Attractivity Behaviour - Anatomy & Physiology
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Attractivity Behaviour Among Various Species
- Behaviours and signals that serve to attract males.
- Chemical cues such as pheromones
|Attractivity Behaviour||Increased Locomotion,Increased Vocalisation, Twitching and Elevation of Tail||Increased Locomotion,Tail Erected ('Flagging')||Short period of Restlessness,Ram Seeking||Mild Restlessness||Roaming||Vocalisation ('Calling')|
- Secretions from the female reproductive tract that serve to sexually stimulate and attract males to the female.
- Vaginal and urinary secretions from females in Oestrus smell different to the male then secretions of females not in Oestrus.
- Pheromone is a volatile substance released to the outside of the body and perceived by the olfactory system and/or activated by the vomeronasal organ. Releasing pheromones can cause specific behaviour in the recipient.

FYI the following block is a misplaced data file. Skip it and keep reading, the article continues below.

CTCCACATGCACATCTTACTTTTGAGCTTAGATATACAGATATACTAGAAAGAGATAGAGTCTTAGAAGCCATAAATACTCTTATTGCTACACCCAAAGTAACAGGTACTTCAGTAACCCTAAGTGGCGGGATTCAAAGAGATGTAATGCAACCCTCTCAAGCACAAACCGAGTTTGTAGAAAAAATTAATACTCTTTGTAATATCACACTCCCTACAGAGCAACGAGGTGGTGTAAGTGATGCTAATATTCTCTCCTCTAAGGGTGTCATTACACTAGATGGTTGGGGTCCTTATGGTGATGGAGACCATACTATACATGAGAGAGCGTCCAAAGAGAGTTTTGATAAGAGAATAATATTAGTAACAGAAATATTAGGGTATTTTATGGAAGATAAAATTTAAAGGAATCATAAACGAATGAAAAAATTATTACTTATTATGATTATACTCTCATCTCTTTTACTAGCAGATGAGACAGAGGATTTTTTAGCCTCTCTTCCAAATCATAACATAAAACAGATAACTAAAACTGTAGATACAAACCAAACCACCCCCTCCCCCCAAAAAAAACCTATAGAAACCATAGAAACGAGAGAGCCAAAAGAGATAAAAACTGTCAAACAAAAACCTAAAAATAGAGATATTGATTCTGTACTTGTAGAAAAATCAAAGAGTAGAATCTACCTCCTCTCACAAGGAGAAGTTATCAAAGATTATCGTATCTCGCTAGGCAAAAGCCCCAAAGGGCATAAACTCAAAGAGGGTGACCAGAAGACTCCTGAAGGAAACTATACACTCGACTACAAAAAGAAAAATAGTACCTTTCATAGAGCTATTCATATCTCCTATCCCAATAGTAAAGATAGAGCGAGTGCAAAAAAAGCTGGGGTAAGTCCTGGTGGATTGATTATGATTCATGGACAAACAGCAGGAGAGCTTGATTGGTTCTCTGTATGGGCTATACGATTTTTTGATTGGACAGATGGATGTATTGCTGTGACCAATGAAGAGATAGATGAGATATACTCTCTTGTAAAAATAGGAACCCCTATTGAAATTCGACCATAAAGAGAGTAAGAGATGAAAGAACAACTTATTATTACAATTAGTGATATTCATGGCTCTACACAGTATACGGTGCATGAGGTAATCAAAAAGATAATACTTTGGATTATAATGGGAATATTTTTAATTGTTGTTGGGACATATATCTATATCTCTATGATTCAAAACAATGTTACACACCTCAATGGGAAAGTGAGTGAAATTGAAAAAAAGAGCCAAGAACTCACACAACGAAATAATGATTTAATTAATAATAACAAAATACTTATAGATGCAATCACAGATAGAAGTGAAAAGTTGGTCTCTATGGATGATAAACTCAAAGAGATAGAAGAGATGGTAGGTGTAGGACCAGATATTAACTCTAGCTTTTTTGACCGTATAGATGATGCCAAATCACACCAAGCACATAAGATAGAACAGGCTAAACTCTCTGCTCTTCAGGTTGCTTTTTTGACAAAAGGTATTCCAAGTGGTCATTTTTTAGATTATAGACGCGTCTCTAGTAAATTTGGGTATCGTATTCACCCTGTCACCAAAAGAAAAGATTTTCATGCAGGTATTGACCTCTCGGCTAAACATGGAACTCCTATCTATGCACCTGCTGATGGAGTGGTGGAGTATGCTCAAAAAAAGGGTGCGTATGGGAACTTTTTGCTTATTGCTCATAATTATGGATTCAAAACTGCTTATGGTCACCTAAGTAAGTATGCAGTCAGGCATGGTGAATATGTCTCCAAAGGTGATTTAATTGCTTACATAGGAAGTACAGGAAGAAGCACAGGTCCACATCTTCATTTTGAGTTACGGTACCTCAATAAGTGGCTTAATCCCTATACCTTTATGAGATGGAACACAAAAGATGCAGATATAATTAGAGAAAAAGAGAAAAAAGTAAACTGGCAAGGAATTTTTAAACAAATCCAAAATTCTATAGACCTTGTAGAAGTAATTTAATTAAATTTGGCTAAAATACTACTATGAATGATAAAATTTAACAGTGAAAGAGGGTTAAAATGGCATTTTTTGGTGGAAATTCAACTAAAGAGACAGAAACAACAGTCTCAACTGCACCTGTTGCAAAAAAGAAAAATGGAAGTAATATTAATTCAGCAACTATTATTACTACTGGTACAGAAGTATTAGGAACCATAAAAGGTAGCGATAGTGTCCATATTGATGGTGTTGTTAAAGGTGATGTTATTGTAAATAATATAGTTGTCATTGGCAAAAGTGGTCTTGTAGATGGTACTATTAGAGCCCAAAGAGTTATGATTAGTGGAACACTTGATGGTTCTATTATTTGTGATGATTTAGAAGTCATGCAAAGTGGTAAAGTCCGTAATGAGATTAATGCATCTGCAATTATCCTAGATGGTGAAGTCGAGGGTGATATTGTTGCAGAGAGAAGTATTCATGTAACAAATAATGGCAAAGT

- Males also produce sex pheromones.
- Boars produce specific substances that cause sows and guilts to become sexually aroused when they are in Oestrus.
- Two sexual attractants are produced by boars:
- Preputial pouch secretion
- Pheromonal substance in saliva secreted by the submaxillary salivary gland.
- During sexual excitement, the boar produces copious quantities of foamy saliva. The active components in saliva are the androgen metabolites 3α-Androstenol and 5α-Androstenone. Both have a musk-like odour.
- In many species, sexual readiness is accompanied by some form of unique vocalization ('mating call').
- Elevated vocalization alerts/signals to males that sexual readiness is imminent.
- Auditory stimulus is more useful in long-range stimulation than close discrimination.
- All females display a form of sexual posturing that can be perceived by males.
- Can be subtle to human observers.
- Identification of postures takes place easily among members of the same species.